I’ve developed a healthy respect for long runs, which can really wear you down towards the end, and eventually came up with the strategy of running steady 8 min miles for the first half, then speeding up if I felt good. That would see me finish in a bit under 3:30:00, way off those estimated times (one day maybe!). In the end I did 3:26:25, and I’m really pleased with it. The strategy worked. I started and finished in a controlled way, I felt like I pushed as hard as I could, managed to avoid the dreaded wall (although I felt myself slowing in miles 23 to 25) and learned a few mental lessons about running over this kind of distance. Like starting further back in the field for example, it felt like EVERYONE ran past me in the first 6 miles which had me watch-watching endlessly trying to keep the pace down.
With a few of us staying in the same hotel after the run, the KADS tradition of rehydration was followed in the pub opposite, a great celebration following a solid effort all round. I’d personally like to thank everyone for their support in the run up to the day and for putting up with my nervous marathon-newbie questions!
Cheers ladies and gentlemen, and go KADS! For more information and photos:
P.S. A few more photos of the mighty KADS in action:
On Tuesday the 9th of April 2019, Rd 1 of this seasons BDL Summer Series took place at the Teversal Trails. The race took place over a distance of 4.6 miles on flat, well surfaced trail paths on a dry, fine but cool Spring evening.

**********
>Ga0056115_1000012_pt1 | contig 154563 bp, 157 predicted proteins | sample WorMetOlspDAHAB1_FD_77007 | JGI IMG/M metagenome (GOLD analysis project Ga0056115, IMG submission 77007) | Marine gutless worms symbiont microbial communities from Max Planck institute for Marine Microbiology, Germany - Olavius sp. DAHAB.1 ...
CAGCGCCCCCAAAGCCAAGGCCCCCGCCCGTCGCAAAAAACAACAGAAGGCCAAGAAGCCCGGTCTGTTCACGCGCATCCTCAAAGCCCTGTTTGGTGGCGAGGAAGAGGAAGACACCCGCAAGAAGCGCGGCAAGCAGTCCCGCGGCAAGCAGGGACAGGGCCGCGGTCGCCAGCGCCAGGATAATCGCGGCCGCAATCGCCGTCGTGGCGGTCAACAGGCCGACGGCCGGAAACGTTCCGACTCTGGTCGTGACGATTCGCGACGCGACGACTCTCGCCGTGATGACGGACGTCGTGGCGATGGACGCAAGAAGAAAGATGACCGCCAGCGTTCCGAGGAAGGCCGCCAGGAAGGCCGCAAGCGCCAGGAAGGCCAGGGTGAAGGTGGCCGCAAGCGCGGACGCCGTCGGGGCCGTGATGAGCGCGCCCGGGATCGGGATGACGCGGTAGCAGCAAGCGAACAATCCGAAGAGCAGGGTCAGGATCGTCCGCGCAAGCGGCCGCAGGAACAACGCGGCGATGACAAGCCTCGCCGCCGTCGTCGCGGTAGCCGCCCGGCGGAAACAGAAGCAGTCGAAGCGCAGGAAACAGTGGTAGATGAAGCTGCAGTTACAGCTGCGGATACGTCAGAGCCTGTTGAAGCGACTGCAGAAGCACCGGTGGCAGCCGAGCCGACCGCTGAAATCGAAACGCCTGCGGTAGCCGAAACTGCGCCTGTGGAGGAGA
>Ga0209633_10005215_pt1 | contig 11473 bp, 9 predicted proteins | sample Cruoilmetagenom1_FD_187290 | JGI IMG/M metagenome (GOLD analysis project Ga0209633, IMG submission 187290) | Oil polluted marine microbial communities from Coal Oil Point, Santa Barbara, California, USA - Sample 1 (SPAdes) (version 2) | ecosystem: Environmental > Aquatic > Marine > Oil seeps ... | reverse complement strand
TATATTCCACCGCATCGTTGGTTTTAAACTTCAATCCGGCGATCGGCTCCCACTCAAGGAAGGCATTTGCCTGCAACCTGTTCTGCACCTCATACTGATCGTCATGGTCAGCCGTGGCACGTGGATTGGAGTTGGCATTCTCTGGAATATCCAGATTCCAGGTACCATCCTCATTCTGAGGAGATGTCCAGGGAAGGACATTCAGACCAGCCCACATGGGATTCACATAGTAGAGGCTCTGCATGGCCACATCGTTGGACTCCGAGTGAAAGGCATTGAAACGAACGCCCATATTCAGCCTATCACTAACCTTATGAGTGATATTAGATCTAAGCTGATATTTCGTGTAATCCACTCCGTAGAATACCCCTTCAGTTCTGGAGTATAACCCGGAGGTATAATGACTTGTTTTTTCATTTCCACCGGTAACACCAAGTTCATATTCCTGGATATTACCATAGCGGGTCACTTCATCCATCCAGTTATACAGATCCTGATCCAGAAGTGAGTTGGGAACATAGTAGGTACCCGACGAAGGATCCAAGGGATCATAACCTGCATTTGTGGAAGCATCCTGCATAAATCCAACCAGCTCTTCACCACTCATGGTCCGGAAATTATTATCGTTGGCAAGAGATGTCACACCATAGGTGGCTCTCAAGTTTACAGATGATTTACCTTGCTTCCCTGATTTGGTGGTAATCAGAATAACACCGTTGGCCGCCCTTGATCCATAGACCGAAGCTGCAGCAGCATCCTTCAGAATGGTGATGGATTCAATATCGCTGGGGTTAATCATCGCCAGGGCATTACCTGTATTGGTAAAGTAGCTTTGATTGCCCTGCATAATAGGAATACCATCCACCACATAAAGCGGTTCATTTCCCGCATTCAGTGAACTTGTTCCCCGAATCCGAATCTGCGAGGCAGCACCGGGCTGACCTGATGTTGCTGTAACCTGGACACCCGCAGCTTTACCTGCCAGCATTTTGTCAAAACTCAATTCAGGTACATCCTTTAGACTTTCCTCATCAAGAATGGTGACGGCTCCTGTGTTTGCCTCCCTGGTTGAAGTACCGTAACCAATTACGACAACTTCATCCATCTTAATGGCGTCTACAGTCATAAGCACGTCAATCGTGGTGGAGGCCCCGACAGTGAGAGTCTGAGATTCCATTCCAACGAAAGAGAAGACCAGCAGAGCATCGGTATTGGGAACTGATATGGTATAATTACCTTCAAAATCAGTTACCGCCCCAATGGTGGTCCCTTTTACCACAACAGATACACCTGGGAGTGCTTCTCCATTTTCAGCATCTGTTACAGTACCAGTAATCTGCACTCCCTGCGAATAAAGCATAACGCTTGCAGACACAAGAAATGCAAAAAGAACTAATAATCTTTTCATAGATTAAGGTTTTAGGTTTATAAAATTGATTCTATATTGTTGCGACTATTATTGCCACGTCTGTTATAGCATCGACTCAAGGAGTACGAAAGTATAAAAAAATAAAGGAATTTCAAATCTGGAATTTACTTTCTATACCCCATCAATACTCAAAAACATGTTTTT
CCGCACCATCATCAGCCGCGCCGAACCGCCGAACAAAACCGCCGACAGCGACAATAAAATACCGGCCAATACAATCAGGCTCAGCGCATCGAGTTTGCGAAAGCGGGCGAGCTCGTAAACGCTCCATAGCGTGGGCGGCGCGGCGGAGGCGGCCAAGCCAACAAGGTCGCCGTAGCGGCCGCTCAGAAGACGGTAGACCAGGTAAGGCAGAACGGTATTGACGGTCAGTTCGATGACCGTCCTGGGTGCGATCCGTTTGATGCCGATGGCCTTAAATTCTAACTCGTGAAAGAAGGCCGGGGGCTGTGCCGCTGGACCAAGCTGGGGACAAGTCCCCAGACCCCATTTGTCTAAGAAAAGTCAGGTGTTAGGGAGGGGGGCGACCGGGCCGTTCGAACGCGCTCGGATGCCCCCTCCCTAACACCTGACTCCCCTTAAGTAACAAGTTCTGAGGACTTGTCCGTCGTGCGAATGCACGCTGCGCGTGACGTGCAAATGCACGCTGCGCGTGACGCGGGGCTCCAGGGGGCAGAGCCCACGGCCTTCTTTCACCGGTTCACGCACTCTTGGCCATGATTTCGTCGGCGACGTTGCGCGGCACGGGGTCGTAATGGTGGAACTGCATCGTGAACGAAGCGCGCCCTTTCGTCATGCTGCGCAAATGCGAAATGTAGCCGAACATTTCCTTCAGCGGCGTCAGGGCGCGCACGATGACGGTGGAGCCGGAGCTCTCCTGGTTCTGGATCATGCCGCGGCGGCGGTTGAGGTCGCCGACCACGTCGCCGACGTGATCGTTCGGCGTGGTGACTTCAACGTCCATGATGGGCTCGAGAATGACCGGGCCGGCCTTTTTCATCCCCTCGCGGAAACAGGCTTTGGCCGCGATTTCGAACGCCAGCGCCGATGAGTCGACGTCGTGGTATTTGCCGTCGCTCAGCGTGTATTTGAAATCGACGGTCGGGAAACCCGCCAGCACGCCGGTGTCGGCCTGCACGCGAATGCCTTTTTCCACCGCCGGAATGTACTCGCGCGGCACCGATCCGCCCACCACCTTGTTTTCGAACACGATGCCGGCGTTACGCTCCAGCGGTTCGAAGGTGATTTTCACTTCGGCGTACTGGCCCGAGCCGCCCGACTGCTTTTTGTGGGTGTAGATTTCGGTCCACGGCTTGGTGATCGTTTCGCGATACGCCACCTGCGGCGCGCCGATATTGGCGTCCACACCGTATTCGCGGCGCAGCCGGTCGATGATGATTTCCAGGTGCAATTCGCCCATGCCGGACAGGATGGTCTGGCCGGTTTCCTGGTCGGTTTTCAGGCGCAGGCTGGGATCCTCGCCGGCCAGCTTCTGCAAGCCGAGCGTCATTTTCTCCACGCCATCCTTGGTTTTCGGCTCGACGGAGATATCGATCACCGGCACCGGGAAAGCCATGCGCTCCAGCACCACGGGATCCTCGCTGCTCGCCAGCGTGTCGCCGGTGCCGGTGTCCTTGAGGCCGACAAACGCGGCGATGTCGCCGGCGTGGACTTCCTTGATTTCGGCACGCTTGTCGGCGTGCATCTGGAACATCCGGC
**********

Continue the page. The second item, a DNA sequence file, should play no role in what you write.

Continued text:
Last season saw the number of runners take part in this series grow, and it looks very much like that trend is set to continue this year as nearly 440 runners took to the start line for Rd 1. An incredible 47 athletes from KADS lined up, we were quietly optimistic we would get 35 or thereabouts for this race so 47 is an astonishing response and is further proof of how much our club has grown in recent years.
Our runners were led home by Bruce Raeside, who finished in an excellent 5th place overall.
There were strong performances throughout the field by our athletes and all involved acquitted themselves well and were cheered home by our fantastic support team and their team mates who had finished before them. Notable performances from Neil Sumner, who finished in the top 100 on his club debut and our inspirational Secretary Michelle Chauhan who ran strongly despite having taken part in the Manchester Marathon only 3 days previously.
Special mention goes to Neil Sumner, Michael O’Brien, Claire Croll and Bev Barnes who all made their KADS racing debuts, well done folks, and welcome to the fun!
As always, we were cheered home and enthusiastically supported by our growing army of supporters, in fact, I believe our support team outnumbered some other clubs running teams!
A big thank you also to Claire Minoprio for helping with race admin, sorting 47 runners at the end of a race is quite a task, but it’s a lovely problem to have nonetheless.
The next round of the series takes place at The Pewit Golf Course, Ilkeston on Tuesday, 7th on May. Details to follow.
Yours in Running